LANSING, Mich. (WZZM) -- A WZZM 13 Watchdog investigation has found state leaders are having problems defining how many crashes are caused by distracted drivers.
Distracted driving called an "epidemic" these days by those in law enforcement. Federal research indicates about 10 percent of all highway deaths are the result of distracted driving.
At the state level, however, the Michigan State Police is telling the 13 Watchdog team there is severe under-reporting when it comes to crashes caused by distracted drivers. What we heard in the House Transportation Committee meeting last month was certainly a surprise to us.
"It's my opinion that we have a lot more distracted driving crashes then what are being recorded out there, just because the UD-10's aren't being recorded properly," State Police Lt. Jim Flegel said.
The UD-10's are traffic accident forms filled out by law enforcement for every crash that happens on our roads.
"Unfortunately for law enforcement, those aren't being properly coded on the UD-10 or the traffic crash report form, so we don't have excellent data on how many vehicle crashes are involved with distracted driving," Flegel said.
Flegel says the severe under reporting is happening because officers often fill out the UD-10 form and mark that a person appears normal without asking questions whether that person was distracted or not while driving. The realization from our investigation is that, few, if anybody, in this state has a firm grip on the distracted driving situation. This comes five years after Michigan law prohibited texting while driving.
What everybody does know in government is the problem is being attacked, though. There is heavy enforcement by the MSP, at times, using unmarked vehicles to catch people texting and driving.
"Law enforcement is being pro-active in going out and stopping vehicles that are texting, especially the dangers that are involved in texting," State police trooper Cecil Vashaw said.
We do have correct numbers when it comes to citations from texting and driving. In 2013, the MSP issued 684 texting and driving tickets. In 2014, there were 1,121 tickets issued for texting and driving. In 2015, as of early October, there were 933 tickets issued -- suggesting the MSP is on the way to breaking a record, despite how difficult it is to prove people are doing it.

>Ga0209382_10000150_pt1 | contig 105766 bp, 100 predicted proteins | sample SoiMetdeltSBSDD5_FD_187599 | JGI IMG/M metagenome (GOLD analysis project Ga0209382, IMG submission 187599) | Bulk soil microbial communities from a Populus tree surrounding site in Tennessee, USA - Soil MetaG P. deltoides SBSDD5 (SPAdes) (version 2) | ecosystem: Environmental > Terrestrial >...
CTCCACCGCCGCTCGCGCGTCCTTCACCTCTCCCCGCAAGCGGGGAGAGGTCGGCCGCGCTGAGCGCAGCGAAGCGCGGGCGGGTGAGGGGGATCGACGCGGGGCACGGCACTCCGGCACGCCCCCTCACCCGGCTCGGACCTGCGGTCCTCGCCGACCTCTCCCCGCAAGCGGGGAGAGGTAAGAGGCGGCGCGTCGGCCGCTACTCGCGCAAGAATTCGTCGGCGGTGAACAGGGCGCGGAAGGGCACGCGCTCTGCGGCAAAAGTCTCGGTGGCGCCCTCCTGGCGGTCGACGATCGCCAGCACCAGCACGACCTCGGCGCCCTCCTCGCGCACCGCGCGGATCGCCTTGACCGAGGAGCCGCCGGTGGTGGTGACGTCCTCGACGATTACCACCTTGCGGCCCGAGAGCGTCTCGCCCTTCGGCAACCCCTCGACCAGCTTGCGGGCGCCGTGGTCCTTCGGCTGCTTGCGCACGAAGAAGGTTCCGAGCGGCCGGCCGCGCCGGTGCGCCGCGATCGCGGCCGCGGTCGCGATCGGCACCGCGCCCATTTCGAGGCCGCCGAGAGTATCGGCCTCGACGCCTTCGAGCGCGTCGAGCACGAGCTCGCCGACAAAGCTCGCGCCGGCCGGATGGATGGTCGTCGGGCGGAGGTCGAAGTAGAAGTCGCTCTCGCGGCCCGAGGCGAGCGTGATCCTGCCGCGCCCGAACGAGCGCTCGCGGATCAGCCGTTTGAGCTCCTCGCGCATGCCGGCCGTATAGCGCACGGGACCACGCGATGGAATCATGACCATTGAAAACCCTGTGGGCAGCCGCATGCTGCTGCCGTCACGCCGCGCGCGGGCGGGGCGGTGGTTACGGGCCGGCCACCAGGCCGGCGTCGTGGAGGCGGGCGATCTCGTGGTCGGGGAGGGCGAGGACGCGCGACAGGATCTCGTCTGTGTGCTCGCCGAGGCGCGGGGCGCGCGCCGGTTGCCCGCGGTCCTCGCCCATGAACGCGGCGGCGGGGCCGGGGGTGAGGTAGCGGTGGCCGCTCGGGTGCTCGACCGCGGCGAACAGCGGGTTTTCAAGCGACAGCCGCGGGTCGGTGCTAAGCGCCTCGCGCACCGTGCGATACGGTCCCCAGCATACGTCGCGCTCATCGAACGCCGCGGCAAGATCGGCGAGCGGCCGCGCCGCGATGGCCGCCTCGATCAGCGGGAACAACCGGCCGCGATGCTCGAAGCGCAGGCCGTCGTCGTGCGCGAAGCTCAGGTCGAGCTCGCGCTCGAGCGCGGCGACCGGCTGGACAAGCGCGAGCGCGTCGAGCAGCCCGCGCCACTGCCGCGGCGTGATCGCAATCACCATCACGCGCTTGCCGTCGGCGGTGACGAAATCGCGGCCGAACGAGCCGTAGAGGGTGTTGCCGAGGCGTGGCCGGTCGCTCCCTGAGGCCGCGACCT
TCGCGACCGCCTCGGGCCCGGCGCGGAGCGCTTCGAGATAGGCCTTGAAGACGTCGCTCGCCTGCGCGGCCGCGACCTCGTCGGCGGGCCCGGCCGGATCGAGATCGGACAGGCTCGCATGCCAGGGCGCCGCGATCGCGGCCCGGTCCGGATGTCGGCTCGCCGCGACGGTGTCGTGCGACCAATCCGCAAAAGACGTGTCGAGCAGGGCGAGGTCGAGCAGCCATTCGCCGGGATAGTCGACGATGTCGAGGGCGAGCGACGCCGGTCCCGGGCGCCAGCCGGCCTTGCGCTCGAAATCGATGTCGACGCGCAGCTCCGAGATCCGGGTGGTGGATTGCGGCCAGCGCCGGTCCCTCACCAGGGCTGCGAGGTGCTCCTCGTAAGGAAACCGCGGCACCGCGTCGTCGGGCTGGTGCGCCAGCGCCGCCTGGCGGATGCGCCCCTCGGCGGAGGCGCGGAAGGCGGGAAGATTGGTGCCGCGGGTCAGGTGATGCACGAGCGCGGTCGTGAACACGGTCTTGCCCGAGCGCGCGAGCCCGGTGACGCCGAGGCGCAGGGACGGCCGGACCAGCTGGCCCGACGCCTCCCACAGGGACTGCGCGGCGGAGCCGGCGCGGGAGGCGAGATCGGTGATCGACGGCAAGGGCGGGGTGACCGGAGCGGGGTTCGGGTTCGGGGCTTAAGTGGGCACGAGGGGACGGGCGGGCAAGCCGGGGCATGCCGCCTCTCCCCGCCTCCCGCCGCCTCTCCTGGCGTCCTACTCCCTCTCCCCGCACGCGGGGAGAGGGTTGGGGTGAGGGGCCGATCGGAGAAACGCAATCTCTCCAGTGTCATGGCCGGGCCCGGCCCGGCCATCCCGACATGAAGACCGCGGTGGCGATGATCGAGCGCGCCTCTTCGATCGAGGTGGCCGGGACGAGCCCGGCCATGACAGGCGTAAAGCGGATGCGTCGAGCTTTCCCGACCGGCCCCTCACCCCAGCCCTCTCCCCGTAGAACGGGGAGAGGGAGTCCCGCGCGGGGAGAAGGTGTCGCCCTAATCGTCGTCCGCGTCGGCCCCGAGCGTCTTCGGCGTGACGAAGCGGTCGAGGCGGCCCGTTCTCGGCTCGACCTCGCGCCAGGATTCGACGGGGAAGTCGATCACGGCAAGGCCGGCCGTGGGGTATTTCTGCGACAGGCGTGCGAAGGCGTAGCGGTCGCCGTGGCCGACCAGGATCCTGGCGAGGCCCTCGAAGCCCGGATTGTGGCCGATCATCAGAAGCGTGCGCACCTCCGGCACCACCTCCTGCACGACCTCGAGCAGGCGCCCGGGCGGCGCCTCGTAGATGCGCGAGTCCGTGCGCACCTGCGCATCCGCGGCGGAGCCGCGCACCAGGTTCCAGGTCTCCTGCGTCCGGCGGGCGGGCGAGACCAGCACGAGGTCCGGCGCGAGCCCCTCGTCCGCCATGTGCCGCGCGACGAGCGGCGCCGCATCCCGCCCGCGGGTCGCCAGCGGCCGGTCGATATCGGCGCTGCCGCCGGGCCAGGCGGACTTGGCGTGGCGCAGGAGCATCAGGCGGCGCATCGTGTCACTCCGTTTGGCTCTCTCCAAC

There's no question the overall issue of distracted driving is very difficult.
Jason Talsma's son, David, was killed in a distracted driving-related crash in August in Ottawa County. The young teen was in the backseat of a vehicle that was rear-ended by a distracted driver.
Talsma has spread awareness after his son's death during the past few months about the dangers of distracted driving.
"What's been apparent to me is that people are really taking this seriously, and they've changed their habits," Talsma said. "They've been consciously thinking about what they're doing while they're driving."
We looked into the crash involving David Talsma and found that law enforcement in Ottawa County did in fact fill in a circle on the traffic crash form related to distracted driving. But it's obvious there's no place on the UD-10 form to show how the driver was distracted.
In Talsma's case, driver Travis Fox admitted to eating and looking at GPS at the time of the crash but you'd never know it from looking at the UD-10 form.
We can tell you as a result of years of work, come 2016, there will be changes including a redesign of the UD-10 form. One extra box placed on the new form will force those in law enforcement to ask additional questions of those who cause a crash whether they were distracted at the time of it or not.
There is optimism by those in law enforcement that this simple change on a piece of paper will open the door to a wealth of information.
"We can get a better picture of how many crashes are really involved with distracted driving," Flegel said.
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